Artificial sweeteners have been linked to an increased risk of cancer

Consuming Artificial Sweeteners Linked To Cancer Risk: Study

A large-scale study released Thursday suggested that artificial sweeteners may increase the risk of cancer, but experts who weren’t part of the study said there wasn’t enough evidence to change current health advice.

Millions of people use sweeteners every day in items like diet Coke, partially to avoid weight gain from sugar, but the healthiness of these sugar replacements has long been a source of debate.

Researchers looked at the food, lifestyle, and medical histories of more than 100,000 people in France who took part in the NutriNet-Sante study between 2009 and 2021 to see how sweeteners might raise the risk of cancer.

They then linked consumption to cancer rates while taking into account things like smoking, a bad diet, age, and physical activity.

Mathilde Touvier, a research director at France’s INSERM institute and the study’s supervisor, says that those who ate the most sweeteners, “above the median level,” had a 13% higher risk of cancer than those who didn’t.

The sweeteners aspartame and acesulfame potassium, both of which are found in many soft beverages, including Coke Zero, were shown to have a higher cancer risk, according to the study, which was published in the journal PLOS Medicine.

Seventy-nine percent of the 103,000 participants were female, and 37 percent used artificial sweeteners.

Soft drinks consumed more than half of the artificial sweeteners, while table-top sweeteners accounted for 29% of them.

According to the study, “Higher risks were observed for breast cancer and obesity-related malignancies.”

Touvier went on to say that more research is needed to back up the study’s findings.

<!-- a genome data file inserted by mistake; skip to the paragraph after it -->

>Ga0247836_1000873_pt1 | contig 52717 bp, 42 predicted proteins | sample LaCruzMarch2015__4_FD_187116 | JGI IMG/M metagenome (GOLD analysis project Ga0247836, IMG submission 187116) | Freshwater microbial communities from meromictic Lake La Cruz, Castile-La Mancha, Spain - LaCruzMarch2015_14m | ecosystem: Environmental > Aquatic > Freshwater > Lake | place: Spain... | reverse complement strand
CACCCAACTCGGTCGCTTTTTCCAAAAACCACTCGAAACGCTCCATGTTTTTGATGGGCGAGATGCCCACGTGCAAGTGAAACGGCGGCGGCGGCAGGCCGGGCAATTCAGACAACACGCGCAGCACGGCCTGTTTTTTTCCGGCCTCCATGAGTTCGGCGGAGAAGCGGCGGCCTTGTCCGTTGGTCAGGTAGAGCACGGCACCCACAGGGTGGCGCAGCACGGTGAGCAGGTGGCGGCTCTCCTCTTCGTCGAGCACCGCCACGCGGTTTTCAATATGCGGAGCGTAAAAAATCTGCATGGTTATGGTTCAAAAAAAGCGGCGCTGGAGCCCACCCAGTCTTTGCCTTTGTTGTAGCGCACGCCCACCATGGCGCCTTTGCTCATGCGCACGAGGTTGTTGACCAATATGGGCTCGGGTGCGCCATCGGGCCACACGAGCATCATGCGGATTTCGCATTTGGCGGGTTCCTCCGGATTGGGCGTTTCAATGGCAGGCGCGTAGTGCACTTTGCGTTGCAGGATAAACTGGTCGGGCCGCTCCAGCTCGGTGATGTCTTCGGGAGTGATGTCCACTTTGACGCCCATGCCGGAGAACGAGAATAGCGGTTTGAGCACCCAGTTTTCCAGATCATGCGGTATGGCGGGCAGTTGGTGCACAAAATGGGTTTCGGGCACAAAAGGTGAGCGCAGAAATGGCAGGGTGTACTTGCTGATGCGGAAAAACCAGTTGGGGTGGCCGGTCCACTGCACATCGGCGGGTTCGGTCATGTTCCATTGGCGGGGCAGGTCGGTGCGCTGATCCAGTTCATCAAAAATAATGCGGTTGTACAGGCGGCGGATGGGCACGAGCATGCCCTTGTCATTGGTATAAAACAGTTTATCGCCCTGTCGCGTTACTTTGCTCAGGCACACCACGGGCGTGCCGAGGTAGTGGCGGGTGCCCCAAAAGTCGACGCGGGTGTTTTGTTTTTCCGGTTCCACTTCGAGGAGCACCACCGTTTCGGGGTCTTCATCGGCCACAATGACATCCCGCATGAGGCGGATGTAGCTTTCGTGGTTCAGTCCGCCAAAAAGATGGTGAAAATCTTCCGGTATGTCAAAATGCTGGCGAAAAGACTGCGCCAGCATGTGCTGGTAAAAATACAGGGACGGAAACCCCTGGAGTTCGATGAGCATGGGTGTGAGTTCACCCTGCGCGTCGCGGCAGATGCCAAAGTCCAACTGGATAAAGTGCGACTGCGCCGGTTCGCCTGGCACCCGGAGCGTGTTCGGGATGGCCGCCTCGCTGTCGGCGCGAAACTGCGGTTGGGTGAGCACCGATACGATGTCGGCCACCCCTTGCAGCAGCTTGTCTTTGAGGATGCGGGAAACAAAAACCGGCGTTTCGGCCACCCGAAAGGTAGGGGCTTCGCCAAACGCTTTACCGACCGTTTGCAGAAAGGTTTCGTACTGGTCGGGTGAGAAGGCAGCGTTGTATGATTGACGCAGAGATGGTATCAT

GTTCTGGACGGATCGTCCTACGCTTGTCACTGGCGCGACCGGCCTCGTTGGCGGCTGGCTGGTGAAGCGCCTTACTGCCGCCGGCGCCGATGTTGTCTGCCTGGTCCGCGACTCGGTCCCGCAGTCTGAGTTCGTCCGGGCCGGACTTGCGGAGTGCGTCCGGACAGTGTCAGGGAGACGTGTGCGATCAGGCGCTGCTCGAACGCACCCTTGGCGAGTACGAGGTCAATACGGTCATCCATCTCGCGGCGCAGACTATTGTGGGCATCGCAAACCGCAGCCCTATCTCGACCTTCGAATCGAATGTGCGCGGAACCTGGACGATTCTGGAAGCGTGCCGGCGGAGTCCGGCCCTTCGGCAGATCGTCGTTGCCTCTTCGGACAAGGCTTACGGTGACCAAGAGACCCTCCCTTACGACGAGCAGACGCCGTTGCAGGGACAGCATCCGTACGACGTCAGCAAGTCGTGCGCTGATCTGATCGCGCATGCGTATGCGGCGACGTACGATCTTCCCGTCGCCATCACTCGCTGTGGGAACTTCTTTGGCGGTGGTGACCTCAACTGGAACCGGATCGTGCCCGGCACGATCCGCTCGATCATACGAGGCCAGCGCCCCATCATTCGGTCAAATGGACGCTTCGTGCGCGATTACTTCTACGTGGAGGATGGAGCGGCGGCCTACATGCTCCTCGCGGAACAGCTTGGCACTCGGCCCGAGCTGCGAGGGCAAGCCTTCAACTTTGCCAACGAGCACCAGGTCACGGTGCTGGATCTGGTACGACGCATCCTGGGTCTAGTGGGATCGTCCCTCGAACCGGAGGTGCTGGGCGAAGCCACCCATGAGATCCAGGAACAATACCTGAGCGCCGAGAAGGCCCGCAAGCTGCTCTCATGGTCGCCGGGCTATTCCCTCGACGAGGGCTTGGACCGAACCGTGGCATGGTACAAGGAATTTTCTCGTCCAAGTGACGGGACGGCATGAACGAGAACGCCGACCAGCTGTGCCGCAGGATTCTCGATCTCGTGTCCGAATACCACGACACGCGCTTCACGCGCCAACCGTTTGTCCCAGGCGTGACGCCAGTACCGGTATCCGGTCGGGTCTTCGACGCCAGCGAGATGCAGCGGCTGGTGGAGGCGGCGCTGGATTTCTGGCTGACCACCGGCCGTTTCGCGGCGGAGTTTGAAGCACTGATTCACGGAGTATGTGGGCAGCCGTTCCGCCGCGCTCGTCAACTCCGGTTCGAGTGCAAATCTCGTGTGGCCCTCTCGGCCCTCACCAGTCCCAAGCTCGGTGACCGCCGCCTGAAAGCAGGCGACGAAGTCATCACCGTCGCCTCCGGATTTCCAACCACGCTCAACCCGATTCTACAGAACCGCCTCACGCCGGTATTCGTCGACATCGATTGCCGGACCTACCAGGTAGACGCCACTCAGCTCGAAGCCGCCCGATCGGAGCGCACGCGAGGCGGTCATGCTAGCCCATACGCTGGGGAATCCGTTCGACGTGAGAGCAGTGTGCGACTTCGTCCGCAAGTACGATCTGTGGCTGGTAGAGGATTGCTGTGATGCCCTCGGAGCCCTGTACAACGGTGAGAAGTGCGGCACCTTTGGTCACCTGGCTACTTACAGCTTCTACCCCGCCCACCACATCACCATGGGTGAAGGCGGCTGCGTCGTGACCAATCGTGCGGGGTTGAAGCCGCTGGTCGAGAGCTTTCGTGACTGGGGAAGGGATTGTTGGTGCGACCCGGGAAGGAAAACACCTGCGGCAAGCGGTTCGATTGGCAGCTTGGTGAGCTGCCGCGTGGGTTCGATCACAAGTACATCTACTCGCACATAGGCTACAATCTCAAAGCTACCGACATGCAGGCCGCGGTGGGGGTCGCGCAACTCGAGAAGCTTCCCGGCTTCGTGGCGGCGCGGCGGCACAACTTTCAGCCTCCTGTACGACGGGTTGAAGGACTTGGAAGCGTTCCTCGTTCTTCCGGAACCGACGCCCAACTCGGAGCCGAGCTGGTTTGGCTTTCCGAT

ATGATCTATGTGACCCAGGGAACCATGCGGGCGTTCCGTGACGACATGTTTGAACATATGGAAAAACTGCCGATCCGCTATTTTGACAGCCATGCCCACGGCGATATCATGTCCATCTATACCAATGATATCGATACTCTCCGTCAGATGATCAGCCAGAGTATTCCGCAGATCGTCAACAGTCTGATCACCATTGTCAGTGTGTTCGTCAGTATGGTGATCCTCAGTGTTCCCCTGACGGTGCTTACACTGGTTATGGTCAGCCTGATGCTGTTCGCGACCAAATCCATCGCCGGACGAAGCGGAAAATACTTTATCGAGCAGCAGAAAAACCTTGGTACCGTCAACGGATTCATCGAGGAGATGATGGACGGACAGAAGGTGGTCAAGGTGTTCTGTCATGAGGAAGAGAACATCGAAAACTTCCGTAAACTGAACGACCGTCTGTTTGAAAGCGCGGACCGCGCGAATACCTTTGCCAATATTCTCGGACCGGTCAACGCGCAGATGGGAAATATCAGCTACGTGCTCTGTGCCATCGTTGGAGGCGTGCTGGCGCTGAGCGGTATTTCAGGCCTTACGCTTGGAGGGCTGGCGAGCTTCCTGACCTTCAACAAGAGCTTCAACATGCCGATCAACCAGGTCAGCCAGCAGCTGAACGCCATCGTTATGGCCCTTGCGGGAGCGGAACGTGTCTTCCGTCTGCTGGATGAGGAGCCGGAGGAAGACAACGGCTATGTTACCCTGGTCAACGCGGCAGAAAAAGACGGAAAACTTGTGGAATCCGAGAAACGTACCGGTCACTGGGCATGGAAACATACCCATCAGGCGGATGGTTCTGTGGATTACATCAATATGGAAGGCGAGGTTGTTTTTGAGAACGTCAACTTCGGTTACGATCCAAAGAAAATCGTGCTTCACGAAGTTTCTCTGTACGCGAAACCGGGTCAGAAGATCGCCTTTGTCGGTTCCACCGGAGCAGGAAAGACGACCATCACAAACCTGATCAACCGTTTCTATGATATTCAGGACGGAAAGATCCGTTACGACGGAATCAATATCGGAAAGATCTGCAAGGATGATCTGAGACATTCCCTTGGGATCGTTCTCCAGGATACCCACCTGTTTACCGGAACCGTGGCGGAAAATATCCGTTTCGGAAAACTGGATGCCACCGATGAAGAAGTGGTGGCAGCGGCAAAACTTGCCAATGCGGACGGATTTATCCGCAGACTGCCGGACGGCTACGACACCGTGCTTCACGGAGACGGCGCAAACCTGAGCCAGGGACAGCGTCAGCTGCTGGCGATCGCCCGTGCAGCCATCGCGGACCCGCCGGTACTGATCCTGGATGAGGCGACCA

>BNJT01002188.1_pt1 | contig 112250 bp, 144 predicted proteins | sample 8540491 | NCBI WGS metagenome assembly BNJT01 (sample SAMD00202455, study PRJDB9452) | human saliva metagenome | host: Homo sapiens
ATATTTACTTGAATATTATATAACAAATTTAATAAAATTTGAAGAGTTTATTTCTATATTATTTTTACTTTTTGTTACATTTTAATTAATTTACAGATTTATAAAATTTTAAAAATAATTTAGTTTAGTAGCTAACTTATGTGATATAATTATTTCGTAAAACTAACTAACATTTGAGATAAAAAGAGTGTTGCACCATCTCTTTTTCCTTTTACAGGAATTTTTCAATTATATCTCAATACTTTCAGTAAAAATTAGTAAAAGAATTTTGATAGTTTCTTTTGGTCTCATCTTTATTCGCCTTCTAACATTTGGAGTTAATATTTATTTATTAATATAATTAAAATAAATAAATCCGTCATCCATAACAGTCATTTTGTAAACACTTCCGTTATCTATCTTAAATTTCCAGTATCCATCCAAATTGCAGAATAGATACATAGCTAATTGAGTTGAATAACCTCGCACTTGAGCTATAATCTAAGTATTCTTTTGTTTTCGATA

According to the US National Cancer Institute and Cancer Research UK, artificial sweeteners do not cause cancer, and they have been approved for use by the European Food Safety Authority.

“Not proof,” says the author.

“The link between artificial sweetener consumption and cancer risk has been a hot topic for a long time,” says James Brown, a biomedical scientist at Aston University in the United Kingdom. In the 1970s, the sweetener cyclamate was banned because it was linked to bladder cancer in rats, even though this was never proven in humans.

According to AFP, Brown, who was not involved in the research, said it was “fairly well-designed” and had an “impressive” sample size.

However, he said he doesn’t think the current study is strong enough for the National Health Service of the United Kingdom to change its advice just yet.

The study’s correlation “does not suggest causality” and is “not proof that artificial sweeteners cause cancer,” according to Michael Jones of the Institute of Cancer Research in London.

The findings could imply that “cancer risk may be enhanced in the type of individual who uses artificial sweeteners rather than the sweetener itself,” according to him.

Consumers should not rush back to sugary drinks, because a 2019 NutriNet-Sante study found that they also raise the risk of many types of cancer.

Brown said that not all sweeteners are the same. Some, like stevia, can be good for your health.

He said artificial sweeteners are “still likely to be a valuable tool for reducing weight gain when substituting sugar,” if the proper sweetener is employed.